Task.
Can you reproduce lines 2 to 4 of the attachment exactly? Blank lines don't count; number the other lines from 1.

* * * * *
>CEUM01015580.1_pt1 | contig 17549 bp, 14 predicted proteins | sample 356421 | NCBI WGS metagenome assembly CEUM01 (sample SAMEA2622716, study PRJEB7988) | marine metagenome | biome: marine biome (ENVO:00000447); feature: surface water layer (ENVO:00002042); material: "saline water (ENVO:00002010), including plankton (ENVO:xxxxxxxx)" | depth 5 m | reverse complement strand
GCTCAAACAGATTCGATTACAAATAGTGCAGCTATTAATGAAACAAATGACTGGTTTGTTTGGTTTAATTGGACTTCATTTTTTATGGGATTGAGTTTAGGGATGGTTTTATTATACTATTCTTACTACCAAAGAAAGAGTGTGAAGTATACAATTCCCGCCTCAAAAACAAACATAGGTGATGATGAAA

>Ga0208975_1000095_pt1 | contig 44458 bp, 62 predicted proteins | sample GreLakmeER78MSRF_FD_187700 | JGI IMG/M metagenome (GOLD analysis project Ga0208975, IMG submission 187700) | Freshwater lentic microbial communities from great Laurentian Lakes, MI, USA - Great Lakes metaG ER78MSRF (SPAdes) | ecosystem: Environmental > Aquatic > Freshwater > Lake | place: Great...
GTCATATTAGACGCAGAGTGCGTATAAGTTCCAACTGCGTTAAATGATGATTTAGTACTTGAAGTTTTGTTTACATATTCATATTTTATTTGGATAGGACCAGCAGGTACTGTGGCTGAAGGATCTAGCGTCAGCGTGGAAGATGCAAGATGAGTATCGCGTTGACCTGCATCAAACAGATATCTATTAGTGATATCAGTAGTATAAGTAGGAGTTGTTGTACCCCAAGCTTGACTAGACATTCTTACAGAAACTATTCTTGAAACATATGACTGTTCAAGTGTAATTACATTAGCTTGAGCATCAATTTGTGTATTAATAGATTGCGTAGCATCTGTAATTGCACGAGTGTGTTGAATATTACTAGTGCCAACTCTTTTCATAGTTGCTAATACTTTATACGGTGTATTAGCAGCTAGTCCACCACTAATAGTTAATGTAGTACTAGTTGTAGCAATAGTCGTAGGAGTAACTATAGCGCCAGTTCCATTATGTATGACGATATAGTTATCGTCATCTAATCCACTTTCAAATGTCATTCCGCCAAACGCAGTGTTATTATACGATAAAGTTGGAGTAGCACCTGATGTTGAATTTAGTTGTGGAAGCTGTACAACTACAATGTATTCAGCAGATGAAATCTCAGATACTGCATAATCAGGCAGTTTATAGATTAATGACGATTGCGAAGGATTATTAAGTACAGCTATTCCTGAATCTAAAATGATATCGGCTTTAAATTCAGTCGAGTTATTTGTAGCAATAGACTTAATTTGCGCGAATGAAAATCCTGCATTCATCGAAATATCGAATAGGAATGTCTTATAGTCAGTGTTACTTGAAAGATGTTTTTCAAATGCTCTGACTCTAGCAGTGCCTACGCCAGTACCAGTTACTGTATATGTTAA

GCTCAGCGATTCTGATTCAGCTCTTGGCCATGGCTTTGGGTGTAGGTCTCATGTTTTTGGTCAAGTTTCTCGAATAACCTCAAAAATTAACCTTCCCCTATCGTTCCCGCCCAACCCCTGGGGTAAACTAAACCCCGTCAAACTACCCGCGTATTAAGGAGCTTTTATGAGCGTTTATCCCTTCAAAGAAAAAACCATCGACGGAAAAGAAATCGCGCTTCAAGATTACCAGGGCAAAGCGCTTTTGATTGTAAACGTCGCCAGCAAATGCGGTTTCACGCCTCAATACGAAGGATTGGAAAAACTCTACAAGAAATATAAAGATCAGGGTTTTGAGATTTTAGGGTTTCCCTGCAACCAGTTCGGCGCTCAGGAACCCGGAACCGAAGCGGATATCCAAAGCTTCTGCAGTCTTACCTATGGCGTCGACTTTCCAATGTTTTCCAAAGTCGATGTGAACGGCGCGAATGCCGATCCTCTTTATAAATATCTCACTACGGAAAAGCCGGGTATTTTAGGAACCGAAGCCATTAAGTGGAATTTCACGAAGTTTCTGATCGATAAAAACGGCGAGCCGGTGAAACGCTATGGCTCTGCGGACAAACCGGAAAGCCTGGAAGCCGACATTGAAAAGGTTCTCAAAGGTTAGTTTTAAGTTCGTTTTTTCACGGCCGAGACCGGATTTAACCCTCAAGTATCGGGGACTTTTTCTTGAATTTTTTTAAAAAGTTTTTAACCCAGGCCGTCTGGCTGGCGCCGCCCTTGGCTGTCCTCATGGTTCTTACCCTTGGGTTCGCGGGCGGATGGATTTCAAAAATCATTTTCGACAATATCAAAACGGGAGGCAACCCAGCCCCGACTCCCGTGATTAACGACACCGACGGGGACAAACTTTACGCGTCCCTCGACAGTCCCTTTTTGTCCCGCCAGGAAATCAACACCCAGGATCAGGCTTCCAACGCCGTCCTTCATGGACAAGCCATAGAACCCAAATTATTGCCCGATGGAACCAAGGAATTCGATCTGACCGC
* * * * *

GCTCAAACAGATTCGATTACAAATAGTGCAGCTATTAATGAAACAAATGACTGGTTTGTTTGGTTTAATTGGACTTCATTTTTTATGGGATTGAGTTTAGGGATGGTTTTATTATACTATTCTTACTACCAAAGAAAGAGTGTGAAGTATACAATTCCCGCCTCAAAAACAAACATAGGTGATGATGAAA

>Ga0208975_1000095_pt1 | contig 44458 bp, 62 predicted proteins | sample GreLakmeER78MSRF_FD_187700 | JGI IMG/M metagenome (GOLD analysis project Ga0208975, IMG submission 187700) | Freshwater lentic microbial communities from great Laurentian Lakes, MI, USA - Great Lakes metaG ER78MSRF (SPAdes) | ecosystem: Environmental > Aquatic > Freshwater > Lake | place: Great...
GTCATATTAGACGCAGAGTGCGTATAAGTTCCAACTGCGTTAAATGATGATTTAGTACTTGAAGTTTTGTTTACATATTCATATTTTATTTGGATAGGACCAGCAGGTACTGTGGCTGAAGGATCTAGCGTCAGCGTGGAAGATGCAAGATGAGTATCGCGTTGACCTGCATCAAACAGATATCTATTAGTGATATCAGTAGTATAAGTAGGAGTTGTTGTACCCCAAGCTTGACTAGACATTCTTACAGAAACTATTCTTGAAACATATGACTGTTCAAGTGTAATTACATTAGCTTGAGCATCAATTTGTGTATTAATAGATTGCGTAGCATCTGTAATTGCACGAGTGTGTTGAATATTACTAGTGCCAACTCTTTTCATAGTTGCTAATACTTTATACGGTGTATTAGCAGCTAGTCCACCACTAATAGTTAATGTAGTACTAGTTGTAGCAATAGTCGTAGGAGTAACTATAGCGCCAGTTCCATTATGTATGACGATATAGTTATCGTCATCTAATCCACTTTCAAATGTCATTCCGCCAAACGCAGTGTTATTATACGATAAAGTTGGAGTAGCACCTGATGTTGAATTTAGTTGTGGAAGCTGTACAACTACAATGTATTCAGCAGATGAAATCTCAGATACTGCATAATCAGGCAGTTTATAGATTAATGACGATTGCGAAGGATTATTAAGTACAGCTATTCCTGAATCTAAAATGATATCGGCTTTAAATTCAGTCGAGTTATTTGTAGCAATAGACTTAATTTGCGCGAATGAAAATCCTGCATTCATCGAAATATCGAATAGGAATGTCTTATAGTCAGTGTTACTTGAAAGATGTTTTTCAAATGCTCTGACTCTAGCAGTGCCTACGCCAGTACCAGTTACTGTATATGTTAA